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Consumption of spicy foods and total and cause specific mortality: population based cohort study

BMJ 2015; 351 doi: https://doi.org/10.1136/bmj.h3942 (Published 04 August 2015) Cite this as: BMJ 2015;351:h3942

Could hot chilli pepper consumption reduce the prevalence of chronic pain?

Dear Editor,
Re: Consumption of spicy foods and total and cause specific mortality: population based cohort study (1)

Although there are reasons to be cautious, the recent paper by Lv et al., in the latest edition of the BMJ is interesting and is suggestive of the potential health benefits of eating hot chilli peppers. This is perhaps not entirely unsurprising given the known antioxidant properties of this food. In addition to studying mortality, it could also have been interesting to look for potentially beneficial impact on morbidity. Topical capsaicin cream 0.025-0.075% is long established for the treatment of hypersensitive skin in chronic pain and more recently, capsaicin 8% patches have proven benefit for peripheral neuropathic pain (2). Previously, capsaicin was believed to work primarily on the TRPV1 receptor and cause it to desensitise and also to deplete Substance P. However, more recent studies (3) have revealed a direct effect on the mitochondria within peripheral nerve endings. i.e. the capsaicin triggers the release of large amounts of calcium, which in turn induces mitochondrial toxicity and can, in effect, ‘prune’ back the pathological nerve ending responsible for the hypersensitivity or in other words give them a ‘haircut’ (3). Perhaps future studies in this field may consider examining the impact of hot chilli peppers on morbidity including chronic pain?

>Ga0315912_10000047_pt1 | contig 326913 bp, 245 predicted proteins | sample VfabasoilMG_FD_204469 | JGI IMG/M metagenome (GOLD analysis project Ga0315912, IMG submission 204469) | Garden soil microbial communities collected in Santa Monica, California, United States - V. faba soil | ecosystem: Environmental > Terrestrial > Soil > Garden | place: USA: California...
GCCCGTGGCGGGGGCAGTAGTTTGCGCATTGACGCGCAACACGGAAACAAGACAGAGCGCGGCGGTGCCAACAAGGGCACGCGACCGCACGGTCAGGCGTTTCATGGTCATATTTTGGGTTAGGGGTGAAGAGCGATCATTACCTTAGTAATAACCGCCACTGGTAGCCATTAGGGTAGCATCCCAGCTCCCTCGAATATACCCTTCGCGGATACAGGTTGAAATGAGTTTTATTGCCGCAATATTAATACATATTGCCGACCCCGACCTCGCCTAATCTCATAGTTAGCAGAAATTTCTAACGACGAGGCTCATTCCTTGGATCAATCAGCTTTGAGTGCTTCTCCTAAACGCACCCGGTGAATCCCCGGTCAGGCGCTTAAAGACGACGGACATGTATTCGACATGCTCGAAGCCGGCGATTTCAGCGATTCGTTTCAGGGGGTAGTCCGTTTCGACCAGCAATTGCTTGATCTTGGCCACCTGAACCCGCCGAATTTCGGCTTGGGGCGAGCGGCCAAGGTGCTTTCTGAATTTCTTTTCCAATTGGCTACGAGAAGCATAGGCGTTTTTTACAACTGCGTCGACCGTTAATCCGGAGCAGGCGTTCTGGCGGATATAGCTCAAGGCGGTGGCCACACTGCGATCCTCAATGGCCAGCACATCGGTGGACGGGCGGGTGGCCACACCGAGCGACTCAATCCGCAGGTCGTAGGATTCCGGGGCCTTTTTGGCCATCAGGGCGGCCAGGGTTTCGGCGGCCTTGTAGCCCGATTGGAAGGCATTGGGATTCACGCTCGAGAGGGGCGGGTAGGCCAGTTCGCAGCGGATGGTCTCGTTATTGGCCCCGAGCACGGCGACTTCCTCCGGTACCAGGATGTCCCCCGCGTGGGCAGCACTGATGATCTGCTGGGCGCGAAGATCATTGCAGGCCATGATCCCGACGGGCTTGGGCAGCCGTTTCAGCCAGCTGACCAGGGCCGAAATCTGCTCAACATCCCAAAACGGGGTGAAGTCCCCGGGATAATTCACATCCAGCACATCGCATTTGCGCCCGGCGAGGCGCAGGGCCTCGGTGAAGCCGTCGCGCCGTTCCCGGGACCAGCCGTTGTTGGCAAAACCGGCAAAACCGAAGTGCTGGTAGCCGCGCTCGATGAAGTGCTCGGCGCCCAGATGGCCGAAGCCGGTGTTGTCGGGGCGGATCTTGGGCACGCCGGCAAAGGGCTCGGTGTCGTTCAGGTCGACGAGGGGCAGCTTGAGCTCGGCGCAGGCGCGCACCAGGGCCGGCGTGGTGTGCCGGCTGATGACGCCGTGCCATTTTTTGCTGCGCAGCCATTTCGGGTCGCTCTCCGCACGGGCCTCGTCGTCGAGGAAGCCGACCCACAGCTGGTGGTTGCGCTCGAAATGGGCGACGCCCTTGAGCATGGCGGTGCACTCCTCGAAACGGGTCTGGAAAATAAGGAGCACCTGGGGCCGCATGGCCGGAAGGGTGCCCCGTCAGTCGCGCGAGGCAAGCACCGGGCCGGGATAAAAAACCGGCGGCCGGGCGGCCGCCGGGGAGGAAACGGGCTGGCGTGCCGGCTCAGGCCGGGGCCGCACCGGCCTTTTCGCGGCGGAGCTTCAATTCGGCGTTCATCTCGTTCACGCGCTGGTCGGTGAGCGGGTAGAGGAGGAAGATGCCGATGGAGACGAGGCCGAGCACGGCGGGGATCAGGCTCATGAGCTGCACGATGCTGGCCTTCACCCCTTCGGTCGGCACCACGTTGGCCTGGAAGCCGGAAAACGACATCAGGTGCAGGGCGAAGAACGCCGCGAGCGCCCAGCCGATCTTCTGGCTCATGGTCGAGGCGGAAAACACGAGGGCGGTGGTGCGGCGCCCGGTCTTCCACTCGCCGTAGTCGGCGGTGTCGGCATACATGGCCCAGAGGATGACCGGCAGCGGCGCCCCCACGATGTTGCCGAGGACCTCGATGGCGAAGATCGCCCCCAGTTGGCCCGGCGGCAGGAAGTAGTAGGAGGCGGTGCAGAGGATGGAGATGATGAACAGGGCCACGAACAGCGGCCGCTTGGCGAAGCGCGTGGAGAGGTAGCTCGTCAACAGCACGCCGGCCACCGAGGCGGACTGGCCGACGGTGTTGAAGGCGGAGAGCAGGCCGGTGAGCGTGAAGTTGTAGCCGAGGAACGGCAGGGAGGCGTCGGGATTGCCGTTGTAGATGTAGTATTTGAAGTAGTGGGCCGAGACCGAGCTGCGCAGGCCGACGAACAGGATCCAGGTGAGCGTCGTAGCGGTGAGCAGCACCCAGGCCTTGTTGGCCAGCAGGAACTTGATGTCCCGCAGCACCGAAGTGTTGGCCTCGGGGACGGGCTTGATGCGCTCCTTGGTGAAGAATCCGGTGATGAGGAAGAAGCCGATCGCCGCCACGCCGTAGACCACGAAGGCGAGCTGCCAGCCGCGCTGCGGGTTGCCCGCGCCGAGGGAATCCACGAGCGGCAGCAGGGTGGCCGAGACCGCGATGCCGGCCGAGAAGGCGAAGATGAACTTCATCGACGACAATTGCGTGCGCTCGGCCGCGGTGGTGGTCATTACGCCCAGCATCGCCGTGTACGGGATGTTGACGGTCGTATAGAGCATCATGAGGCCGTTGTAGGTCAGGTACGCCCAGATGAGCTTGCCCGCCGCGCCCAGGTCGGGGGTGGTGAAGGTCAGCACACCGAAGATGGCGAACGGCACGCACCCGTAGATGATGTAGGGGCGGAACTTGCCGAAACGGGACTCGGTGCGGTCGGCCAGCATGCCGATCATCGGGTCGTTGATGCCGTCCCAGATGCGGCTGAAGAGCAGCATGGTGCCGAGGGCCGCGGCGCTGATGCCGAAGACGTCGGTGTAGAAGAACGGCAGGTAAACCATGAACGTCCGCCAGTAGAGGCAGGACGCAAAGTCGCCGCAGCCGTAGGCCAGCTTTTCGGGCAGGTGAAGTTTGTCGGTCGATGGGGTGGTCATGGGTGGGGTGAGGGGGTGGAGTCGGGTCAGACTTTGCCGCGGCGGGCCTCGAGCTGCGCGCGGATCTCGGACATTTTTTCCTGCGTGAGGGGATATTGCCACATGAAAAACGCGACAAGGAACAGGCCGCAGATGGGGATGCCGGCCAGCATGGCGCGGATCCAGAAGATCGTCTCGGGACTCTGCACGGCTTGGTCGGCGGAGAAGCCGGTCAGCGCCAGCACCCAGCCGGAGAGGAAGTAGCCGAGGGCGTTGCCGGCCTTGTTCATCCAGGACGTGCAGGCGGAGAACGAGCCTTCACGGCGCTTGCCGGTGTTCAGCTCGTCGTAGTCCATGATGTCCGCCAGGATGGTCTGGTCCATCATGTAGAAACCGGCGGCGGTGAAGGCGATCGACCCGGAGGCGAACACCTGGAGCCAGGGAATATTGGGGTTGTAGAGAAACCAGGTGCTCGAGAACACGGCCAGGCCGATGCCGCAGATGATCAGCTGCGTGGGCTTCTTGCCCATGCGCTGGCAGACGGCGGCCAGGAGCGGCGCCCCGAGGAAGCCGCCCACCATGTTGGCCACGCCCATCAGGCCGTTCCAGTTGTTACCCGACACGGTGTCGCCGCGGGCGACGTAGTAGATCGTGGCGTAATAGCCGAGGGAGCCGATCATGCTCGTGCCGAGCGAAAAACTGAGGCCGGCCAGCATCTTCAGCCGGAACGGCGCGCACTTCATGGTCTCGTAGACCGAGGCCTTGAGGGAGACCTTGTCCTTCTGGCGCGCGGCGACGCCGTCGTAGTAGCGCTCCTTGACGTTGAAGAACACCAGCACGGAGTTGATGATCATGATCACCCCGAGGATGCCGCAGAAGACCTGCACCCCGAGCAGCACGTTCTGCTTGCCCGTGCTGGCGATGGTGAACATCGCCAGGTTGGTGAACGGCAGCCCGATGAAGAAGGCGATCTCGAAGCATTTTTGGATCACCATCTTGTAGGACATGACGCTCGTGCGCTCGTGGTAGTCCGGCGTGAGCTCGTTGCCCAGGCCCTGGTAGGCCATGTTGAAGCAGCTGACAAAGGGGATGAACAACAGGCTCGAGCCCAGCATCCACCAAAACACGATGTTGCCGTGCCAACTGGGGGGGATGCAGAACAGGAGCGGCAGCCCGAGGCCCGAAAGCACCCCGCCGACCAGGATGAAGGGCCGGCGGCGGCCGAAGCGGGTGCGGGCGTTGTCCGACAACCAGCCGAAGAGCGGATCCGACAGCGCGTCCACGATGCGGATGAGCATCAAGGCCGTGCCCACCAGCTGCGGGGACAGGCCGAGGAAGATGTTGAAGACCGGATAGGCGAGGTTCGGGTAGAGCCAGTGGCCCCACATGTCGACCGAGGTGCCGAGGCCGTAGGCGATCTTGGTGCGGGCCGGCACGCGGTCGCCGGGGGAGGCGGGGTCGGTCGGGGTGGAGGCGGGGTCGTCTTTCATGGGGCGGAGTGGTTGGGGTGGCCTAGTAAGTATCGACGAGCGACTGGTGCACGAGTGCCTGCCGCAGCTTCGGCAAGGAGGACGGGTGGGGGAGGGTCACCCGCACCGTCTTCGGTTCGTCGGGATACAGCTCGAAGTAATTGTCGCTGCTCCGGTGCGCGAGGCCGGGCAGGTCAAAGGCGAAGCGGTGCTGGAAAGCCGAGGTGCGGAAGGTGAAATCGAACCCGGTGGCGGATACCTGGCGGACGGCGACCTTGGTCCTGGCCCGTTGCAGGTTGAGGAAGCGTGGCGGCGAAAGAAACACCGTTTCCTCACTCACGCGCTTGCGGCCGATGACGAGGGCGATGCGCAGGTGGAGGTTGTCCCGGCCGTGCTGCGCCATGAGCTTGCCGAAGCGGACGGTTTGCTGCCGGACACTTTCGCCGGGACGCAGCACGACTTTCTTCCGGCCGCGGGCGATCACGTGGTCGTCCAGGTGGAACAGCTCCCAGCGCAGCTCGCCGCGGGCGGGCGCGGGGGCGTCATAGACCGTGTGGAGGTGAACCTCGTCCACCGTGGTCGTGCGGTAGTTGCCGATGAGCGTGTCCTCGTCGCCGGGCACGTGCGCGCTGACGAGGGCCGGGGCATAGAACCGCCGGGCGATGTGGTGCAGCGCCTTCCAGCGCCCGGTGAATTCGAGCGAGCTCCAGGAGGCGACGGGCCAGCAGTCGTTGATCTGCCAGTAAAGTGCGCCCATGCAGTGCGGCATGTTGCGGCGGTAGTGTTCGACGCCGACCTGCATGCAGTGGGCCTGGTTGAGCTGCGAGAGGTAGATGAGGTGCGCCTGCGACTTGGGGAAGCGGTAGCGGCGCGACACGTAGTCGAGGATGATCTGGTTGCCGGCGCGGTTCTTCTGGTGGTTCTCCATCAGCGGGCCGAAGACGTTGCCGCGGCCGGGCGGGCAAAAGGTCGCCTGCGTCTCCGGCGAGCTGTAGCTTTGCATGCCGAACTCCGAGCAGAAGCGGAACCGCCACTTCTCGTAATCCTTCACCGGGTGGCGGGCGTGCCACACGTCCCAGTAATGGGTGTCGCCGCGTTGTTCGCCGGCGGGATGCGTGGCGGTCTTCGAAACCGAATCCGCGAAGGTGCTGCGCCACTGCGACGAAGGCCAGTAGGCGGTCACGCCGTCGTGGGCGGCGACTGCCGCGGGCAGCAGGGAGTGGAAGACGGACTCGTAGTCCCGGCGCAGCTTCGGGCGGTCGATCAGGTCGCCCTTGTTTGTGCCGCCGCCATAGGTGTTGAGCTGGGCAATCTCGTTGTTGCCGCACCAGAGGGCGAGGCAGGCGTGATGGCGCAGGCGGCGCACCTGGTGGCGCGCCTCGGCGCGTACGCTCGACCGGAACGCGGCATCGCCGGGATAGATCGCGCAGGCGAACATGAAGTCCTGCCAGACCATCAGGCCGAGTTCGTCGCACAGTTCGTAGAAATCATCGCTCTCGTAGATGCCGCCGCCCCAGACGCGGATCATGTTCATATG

Dr Stephen Humble
Consultant in Pain Medicine and Anaesthesia
Charing Cross Hospital
Imperial College Healthcare NHS Trust

1. BMJ 2015;351:h3942
2. Martini C, Yassen A, Olofsen E, Passier P, Stoker M, Dahan A. Pharmacodynamic analysis of the analgesic effect of capsaicin 8% patch (Qutenza™) in diabetic neuropathic pain patients: detection of distinct response groups. J Pain Res. 2012;5:51-9. doi: 10.2147/JPR.S30406. Epub 2012 Mar 15.
3. Anand P, Bley K. Topical capsaicin for pain management: therapeutic potential and mechanisms of action of the new high-concentration capsaicin 8% patch. Br J Anaesth. 2011 Oct;107(4):490-502. doi: 10.1093/bja/aer260. Epub 2011 Aug 17.

Competing interests: No competing interests

11 August 2015
Stephen R. Humble
Consultant in Pain Medicine and Anaesthesia
Charing Cross Hospital, Imperial College Healthcare NHS Trust
Charing Cross Hospital, Fulham Palace Rd, London, W6 8RF